Sometimes it’s the stories of connecting neighbors. For instance, around the time of the first snowfall last winter, I got a call from someone from out of state. She was worried about her elderly father, living alone in Woburn and recovering from surgery. Knowing that her Dad had a stubborn streak, she was worried that he’d still try to shovel his own snow if he didn’t get some help! We posted this concern to our community website & our weekly eblast. Within 24 hours, I was contacted by Jim, one of the gentleman’s neighbors who read about this need. Though Jim was a bit sheepish that he had never met this neighbor in the years he had lived on the street, Jim was more than happy to use his snowblower to take care of his neighbors driveway now that he knew of this neighbor in need.
BS: You’ve built partnerships with a number of service groups-such as AmeriCorps, the Boston Globe Foundation, and the Massachusetts Service Alliance-how have you gone about building partnerships (themselves a form of social capital)?
DC: We definitely are conscious of leveraging our social capital in terms of how we run the organization, including gaining support for our work. I was re-connecting with a former colleague when he introduced me to the Executive Director of the Globe Foundation, Leah Bailey. Fortunately, they were also embarking upon a new funding strategy that emphasized long-term relationships, so we started a conversation that day that has continued over the past 5 years. A key point here is that we have found partners that share our commitment to relationship building.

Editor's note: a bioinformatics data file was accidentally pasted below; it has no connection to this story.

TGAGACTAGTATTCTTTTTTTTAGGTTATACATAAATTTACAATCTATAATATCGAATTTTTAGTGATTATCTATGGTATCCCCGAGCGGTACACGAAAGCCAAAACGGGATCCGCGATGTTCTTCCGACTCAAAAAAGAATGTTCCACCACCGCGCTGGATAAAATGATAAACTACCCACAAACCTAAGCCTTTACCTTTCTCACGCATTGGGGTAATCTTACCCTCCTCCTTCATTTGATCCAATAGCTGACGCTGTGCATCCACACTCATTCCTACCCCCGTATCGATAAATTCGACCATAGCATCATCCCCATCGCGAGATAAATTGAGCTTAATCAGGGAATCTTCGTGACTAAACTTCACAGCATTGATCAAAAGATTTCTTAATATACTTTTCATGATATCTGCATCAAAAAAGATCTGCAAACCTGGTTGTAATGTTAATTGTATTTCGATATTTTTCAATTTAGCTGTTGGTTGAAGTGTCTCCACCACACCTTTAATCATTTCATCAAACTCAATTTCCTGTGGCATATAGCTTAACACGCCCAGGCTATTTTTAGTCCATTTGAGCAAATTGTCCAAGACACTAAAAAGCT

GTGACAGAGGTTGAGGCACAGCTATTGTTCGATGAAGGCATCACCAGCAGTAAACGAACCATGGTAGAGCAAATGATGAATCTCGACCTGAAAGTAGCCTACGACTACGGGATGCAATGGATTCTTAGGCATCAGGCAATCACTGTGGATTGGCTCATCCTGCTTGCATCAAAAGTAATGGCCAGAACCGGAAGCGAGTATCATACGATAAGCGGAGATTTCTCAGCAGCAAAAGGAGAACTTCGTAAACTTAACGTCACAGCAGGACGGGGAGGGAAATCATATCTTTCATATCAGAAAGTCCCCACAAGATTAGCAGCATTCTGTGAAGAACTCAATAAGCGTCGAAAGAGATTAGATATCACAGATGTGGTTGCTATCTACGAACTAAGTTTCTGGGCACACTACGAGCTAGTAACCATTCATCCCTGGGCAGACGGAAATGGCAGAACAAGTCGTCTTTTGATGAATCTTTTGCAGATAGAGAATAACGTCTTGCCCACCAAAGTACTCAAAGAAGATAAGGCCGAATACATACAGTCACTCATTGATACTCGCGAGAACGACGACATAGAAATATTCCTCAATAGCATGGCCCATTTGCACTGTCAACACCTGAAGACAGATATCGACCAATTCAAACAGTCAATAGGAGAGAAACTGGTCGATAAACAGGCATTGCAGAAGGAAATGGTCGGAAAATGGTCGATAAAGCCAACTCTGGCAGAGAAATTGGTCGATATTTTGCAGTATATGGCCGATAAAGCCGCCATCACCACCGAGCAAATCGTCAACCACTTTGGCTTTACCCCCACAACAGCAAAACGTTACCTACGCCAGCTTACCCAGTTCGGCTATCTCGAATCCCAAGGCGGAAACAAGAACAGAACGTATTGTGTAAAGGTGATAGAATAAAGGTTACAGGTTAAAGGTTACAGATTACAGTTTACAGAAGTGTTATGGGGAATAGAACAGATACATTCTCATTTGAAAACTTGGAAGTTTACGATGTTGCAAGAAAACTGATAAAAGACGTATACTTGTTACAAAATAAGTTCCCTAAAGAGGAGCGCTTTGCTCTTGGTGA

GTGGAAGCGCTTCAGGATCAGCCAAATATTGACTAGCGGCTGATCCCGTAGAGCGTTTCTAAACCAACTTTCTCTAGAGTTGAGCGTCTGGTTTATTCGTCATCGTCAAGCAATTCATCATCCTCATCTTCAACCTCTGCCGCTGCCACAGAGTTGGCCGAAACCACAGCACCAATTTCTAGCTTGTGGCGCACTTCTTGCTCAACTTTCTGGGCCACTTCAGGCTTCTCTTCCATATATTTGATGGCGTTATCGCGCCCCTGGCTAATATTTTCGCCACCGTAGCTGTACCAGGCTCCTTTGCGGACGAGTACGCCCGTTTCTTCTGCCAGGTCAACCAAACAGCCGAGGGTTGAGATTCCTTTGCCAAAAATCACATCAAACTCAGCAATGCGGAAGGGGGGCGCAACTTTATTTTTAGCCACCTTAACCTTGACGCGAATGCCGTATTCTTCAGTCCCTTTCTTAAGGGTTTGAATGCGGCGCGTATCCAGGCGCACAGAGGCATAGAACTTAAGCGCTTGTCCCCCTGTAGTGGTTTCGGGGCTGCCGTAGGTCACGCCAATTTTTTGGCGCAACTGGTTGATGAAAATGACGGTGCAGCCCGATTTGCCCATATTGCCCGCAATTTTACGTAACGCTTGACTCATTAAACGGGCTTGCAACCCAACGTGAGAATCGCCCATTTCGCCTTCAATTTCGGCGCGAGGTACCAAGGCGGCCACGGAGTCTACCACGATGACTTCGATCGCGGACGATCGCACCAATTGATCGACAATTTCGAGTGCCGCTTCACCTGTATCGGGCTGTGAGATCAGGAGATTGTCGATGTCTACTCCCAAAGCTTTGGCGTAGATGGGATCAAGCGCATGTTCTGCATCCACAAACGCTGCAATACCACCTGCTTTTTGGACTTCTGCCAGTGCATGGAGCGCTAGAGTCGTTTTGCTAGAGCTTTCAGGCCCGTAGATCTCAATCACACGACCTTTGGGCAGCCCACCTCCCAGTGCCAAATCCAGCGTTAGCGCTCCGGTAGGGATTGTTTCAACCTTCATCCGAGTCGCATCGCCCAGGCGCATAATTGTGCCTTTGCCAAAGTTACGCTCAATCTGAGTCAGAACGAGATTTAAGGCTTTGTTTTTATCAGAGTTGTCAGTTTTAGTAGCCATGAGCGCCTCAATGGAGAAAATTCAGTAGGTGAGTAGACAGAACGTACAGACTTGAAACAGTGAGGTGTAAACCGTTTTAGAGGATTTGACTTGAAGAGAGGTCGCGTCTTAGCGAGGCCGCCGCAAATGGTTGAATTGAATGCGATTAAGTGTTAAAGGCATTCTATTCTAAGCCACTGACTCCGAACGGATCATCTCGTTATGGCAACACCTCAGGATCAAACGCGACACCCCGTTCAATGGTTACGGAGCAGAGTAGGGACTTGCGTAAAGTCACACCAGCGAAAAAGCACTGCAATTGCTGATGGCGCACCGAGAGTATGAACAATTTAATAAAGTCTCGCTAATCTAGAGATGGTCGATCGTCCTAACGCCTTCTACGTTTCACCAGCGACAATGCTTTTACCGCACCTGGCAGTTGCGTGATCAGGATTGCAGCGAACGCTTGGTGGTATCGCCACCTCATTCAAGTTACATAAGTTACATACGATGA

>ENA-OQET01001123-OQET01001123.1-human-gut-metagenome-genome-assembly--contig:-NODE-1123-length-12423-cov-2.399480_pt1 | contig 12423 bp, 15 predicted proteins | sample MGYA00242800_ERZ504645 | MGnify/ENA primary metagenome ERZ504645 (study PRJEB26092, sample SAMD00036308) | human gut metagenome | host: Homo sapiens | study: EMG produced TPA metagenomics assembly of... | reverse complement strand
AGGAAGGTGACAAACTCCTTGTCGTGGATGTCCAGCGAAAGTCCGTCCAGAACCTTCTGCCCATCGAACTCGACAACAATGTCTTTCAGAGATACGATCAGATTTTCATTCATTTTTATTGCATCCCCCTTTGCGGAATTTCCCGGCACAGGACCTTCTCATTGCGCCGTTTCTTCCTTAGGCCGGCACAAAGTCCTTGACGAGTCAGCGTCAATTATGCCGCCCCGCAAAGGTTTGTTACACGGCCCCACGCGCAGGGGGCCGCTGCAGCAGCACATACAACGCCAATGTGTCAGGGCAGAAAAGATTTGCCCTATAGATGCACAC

I’d say it’s easier to think about how leveraging one’s social network can lead to new contacts, but takes more discipline to continuously nurture those relationships so that one is truly building up a stock of social capital upon which one can draw in the future.
BS: You’ve made community-based social capital an important part of your life. What insights have gained through your work with SCI?
DC: Our son, turning three this week, arrived in the midst of this journey of creating SCI. It definitely adds a new level of meaning to feel like I’m enriching the community he’ll grow up in through the work I’m doing. And it already has some very tangible benefits. For instance, we love going as a family to the summer concert series we do in Downtown Woburn. In addition to exposing him to an eclectic array of music, it’s a great way to connect with fellow community members. Downtown Woburn is a place we tended to stay away from when I was growing up, so it is exciting to see the city center now have so much to offer families.
BS: What are the next steps for SCI? How do you plan to expand your reach and impact?
DC: We’re always interested in expanding our network of people interested in our work, so I’d love to hear from any of your readers who want to learn more. We’re going to be working over the next year or so in documenting our curriculum and best practices such that we are in position to be helpful to communities interested in doing similar work…so stay tuned for that! More at http://socialcapitalinc.org.
I’d be remiss if I didn’t make a shameless plug for the full-time AmeriCorps positions we currently have open. AmeriCorps is a great way to gain valuable experience while serving the community; and our positions provide a great entrée into social capital and fields such as community development, youth work and community technology.
As the founder of SCI, David has become a national leader in exploring how communities can systematically and intentionally weave stronger social fabrics connecting its members. David brings over fifteen years of leadership in the nonprofit sector. Prior to starting SCI, David served as Executive Director of Generations Incorporated, which under his leadership grew into a national model for intergenerational programming. He also started and directed the Kentucky Community Service Commission. David has written and presented extensively on subjects related to civic engagement, community building and technology. David graduated from Harvard College in 1991 with an A.B. in Government,